How do artists make art? How do we evaluate it? In this course, students of all levels get to experience firsthand the particular challenges and rewards of art making through practical engagement with five fields — creative writing, visual art, theater, dance, and music — under the guidance of professionals.
Music Theater Courses
The writer Annie Dillard says that how we spend our days is how we spend our lives. With school as we know it upended, we have a unique opportunity to develop daily habits that contribute to lifelong independent learning and creating. We will look at practice as both verb and noun, paying special attention to the ways we embody the work (and change) we want to see in the world. Through somatic activities, talks with invited guests, projects, and readings (across the arts, sciences, philosophy, religion, and activism), we'll revel in the interplay between process and product, solitude and community, structure and freedom, life and art.
In this course, we'll examine the musicals of Stephen Sondheim from COMPANY (1970) to ROAD SHOW (2009) as a lens onto America. We'll explore how Sondheim and his collaborators used the mainstream, popular, and commercial form of musical theatre to challenge, critique, deconstruct, and possibly reinforce some of America's most enduring myths.
This course offers an intensive survey of how Latina/o/x performers, characters, cultures, narratives and musical styles have always been a constitutive feature of the "American musical" — as performance genre, practice and tradition — on both stage and screen.
This junior methods seminar will prepare you to research, create and co-produce theatrical projects for your senior year independent work and beyond. We will address the development of theatrical literacy, individual creative process, and collaborative and leadership skills. We will incorporate practical exercises, virtual theater going, visitors and discussion. The seminar will offer a space for reflecting on art-making, individually and as a member of a collaborative cohort of advanced theater students, and will support you in developing an anti-racist theater practice. The class will culminate in a draft of an exciting theater season.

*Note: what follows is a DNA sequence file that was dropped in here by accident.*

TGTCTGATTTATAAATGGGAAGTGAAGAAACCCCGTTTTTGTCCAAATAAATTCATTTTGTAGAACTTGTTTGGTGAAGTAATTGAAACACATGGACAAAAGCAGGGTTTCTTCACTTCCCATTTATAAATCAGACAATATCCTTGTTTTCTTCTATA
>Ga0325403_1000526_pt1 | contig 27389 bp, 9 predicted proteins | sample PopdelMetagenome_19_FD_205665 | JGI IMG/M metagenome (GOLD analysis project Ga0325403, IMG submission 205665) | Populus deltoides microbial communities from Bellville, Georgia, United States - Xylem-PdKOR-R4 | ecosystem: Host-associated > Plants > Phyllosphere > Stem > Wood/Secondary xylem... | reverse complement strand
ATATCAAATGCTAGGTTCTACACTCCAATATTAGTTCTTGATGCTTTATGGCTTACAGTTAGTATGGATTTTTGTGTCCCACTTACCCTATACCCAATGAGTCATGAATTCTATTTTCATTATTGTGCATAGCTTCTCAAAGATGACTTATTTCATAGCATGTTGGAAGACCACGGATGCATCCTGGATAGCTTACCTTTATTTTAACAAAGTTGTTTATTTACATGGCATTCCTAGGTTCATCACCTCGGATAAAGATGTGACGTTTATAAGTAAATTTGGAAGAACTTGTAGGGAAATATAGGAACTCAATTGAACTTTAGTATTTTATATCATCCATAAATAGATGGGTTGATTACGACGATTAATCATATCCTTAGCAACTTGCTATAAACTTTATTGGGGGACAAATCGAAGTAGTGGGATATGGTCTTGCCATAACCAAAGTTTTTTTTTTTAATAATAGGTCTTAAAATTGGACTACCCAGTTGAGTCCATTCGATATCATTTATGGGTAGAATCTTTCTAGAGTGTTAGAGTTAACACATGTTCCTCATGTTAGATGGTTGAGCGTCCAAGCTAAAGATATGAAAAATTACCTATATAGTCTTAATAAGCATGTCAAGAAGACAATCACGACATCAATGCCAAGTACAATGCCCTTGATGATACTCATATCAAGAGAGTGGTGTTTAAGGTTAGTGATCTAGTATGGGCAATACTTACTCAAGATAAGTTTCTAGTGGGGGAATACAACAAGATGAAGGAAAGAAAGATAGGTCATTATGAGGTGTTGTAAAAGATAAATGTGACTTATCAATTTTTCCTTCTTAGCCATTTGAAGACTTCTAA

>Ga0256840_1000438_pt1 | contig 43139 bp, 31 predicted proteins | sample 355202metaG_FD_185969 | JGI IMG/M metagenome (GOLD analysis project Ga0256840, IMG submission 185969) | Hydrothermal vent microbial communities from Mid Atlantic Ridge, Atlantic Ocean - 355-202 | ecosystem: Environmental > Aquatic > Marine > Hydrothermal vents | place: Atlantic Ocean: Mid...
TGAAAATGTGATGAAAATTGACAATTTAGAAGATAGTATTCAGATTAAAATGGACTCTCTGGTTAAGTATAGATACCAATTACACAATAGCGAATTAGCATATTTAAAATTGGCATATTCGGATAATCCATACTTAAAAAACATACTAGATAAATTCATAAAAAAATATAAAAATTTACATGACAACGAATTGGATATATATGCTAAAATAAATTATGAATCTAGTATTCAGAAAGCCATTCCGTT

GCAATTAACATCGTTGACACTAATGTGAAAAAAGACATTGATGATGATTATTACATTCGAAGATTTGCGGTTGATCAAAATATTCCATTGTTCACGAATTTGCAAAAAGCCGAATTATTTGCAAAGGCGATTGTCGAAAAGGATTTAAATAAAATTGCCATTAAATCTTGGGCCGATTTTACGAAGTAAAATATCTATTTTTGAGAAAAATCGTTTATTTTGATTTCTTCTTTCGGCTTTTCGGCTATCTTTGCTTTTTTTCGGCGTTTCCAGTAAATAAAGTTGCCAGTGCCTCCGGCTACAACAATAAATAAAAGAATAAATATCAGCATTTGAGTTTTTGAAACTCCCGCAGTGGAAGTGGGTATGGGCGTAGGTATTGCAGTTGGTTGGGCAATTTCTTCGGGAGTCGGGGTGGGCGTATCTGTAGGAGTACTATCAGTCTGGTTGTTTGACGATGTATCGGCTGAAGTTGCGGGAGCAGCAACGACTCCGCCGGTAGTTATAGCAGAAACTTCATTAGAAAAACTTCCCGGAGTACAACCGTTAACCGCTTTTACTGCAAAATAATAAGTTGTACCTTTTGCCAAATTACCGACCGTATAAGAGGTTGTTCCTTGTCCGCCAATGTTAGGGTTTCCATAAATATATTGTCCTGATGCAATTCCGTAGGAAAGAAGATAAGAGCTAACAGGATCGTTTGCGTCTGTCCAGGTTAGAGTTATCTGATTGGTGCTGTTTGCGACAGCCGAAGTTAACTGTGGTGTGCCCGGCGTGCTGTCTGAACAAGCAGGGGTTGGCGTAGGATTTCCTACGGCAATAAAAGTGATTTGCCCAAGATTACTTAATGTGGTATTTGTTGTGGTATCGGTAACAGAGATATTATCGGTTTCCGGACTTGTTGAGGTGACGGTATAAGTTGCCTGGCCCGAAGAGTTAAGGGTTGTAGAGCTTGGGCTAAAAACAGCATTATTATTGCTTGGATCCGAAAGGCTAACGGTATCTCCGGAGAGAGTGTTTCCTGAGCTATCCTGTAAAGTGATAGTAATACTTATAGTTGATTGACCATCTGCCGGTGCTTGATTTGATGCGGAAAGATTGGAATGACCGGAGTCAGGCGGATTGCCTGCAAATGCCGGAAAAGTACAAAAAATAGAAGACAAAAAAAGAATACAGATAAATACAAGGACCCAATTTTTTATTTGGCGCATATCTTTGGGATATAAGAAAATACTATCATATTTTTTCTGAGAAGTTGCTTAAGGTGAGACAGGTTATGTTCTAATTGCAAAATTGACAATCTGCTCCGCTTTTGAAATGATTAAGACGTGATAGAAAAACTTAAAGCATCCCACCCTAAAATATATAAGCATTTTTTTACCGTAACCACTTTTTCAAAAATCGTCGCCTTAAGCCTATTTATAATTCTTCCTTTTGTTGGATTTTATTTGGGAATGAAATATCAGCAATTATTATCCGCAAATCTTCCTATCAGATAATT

This course will be an investigative performance-driven process that will attempt to joyously uplift lives that have ended, using theater, song and dance. Led by a visiting professional theater director and working with professional collaborators, students will create theatrical work in large groups, small groups and alone. During an ongoing global pandemic, this living archive of the dead will offer up space for proposals, reflections, indictments, celebrations and imagined alternatives to a world numbed by an ambush of death. The class will culminate in student micro-projects that can be viewed in any order, at any time, from anywhere.